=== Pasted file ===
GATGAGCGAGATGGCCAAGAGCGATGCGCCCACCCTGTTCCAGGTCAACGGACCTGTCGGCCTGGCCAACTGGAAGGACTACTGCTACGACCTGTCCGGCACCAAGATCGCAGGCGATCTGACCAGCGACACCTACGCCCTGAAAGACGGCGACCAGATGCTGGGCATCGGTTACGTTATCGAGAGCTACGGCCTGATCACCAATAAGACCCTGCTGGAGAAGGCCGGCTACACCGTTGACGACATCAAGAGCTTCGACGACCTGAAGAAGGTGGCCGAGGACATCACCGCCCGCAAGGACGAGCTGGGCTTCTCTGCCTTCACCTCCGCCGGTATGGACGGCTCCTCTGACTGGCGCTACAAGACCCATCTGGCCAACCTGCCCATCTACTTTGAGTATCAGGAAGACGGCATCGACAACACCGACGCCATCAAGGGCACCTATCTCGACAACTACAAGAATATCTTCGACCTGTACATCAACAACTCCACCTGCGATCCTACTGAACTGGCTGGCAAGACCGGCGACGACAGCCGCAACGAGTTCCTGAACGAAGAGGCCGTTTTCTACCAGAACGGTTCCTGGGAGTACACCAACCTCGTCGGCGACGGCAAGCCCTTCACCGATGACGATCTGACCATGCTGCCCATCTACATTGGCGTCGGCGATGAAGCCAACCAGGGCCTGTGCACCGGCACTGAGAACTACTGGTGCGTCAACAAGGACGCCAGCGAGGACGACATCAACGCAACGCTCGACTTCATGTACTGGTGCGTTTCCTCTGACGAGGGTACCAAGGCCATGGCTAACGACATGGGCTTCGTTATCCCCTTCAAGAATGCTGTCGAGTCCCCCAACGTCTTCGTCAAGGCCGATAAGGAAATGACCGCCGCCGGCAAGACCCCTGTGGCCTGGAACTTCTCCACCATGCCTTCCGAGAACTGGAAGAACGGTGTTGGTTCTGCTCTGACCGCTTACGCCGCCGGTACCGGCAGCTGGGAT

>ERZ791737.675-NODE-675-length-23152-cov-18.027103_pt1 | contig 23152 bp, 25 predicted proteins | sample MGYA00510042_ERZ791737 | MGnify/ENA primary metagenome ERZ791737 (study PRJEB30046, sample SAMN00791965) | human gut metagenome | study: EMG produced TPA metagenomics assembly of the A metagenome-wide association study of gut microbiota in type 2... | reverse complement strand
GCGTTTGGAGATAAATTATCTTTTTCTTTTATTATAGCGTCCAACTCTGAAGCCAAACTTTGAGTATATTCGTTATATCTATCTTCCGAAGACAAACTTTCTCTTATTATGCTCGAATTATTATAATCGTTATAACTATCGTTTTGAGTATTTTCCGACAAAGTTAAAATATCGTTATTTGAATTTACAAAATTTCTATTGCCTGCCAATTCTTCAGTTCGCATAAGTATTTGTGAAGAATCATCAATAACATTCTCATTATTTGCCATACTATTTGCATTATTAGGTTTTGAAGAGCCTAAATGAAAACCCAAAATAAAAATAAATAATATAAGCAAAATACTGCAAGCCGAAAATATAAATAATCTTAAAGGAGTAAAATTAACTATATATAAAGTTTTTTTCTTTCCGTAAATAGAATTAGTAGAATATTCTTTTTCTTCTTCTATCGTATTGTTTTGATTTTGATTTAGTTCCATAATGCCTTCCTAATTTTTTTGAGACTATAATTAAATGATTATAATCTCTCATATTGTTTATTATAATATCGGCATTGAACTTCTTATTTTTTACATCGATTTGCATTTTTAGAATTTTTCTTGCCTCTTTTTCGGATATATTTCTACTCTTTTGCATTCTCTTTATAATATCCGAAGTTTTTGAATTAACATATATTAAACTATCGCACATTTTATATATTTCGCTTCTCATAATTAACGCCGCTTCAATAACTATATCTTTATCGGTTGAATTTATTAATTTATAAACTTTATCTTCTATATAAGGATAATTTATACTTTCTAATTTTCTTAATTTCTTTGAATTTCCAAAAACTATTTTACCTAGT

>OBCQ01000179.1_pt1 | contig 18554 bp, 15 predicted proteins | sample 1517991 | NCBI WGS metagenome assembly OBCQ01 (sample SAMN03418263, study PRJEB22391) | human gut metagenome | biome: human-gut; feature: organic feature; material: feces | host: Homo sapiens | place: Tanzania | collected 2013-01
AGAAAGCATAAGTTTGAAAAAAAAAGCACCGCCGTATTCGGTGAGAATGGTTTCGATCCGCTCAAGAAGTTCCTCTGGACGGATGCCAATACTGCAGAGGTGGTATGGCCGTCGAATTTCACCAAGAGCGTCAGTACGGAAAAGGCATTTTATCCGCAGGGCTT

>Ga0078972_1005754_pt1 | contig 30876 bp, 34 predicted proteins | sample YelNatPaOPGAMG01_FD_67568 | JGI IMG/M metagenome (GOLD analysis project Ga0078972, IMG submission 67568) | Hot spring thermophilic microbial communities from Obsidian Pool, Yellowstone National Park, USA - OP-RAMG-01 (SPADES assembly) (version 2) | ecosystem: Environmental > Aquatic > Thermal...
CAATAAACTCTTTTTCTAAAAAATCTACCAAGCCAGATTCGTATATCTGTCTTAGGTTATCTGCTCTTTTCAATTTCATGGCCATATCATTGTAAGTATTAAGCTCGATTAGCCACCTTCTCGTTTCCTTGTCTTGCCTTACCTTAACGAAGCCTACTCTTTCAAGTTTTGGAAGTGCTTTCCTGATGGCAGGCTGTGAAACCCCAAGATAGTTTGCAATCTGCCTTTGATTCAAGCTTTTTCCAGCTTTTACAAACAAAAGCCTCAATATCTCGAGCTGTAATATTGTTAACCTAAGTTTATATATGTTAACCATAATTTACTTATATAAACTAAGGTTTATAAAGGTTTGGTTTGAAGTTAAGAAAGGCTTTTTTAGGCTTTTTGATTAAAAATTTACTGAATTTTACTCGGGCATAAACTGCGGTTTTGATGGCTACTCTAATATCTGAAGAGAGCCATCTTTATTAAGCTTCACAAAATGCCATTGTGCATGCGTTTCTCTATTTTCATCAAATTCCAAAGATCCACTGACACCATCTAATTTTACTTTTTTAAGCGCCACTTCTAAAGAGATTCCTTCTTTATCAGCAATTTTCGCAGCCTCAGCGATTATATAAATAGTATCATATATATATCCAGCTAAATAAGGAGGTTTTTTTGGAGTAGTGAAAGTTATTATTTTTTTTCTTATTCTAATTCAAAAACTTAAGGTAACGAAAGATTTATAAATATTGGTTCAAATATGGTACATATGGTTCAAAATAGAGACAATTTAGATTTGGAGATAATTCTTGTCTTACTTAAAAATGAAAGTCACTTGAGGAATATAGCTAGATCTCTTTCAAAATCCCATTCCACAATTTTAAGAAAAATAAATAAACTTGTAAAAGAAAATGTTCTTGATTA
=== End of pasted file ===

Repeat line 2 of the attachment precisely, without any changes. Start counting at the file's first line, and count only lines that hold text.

>ERZ791737.675-NODE-675-length-23152-cov-18.027103_pt1 | contig 23152 bp, 25 predicted proteins | sample MGYA00510042_ERZ791737 | MGnify/ENA primary metagenome ERZ791737 (study PRJEB30046, sample SAMN00791965) | human gut metagenome | study: EMG produced TPA metagenomics assembly of the A metagenome-wide association study of gut microbiota in type 2... | reverse complement strand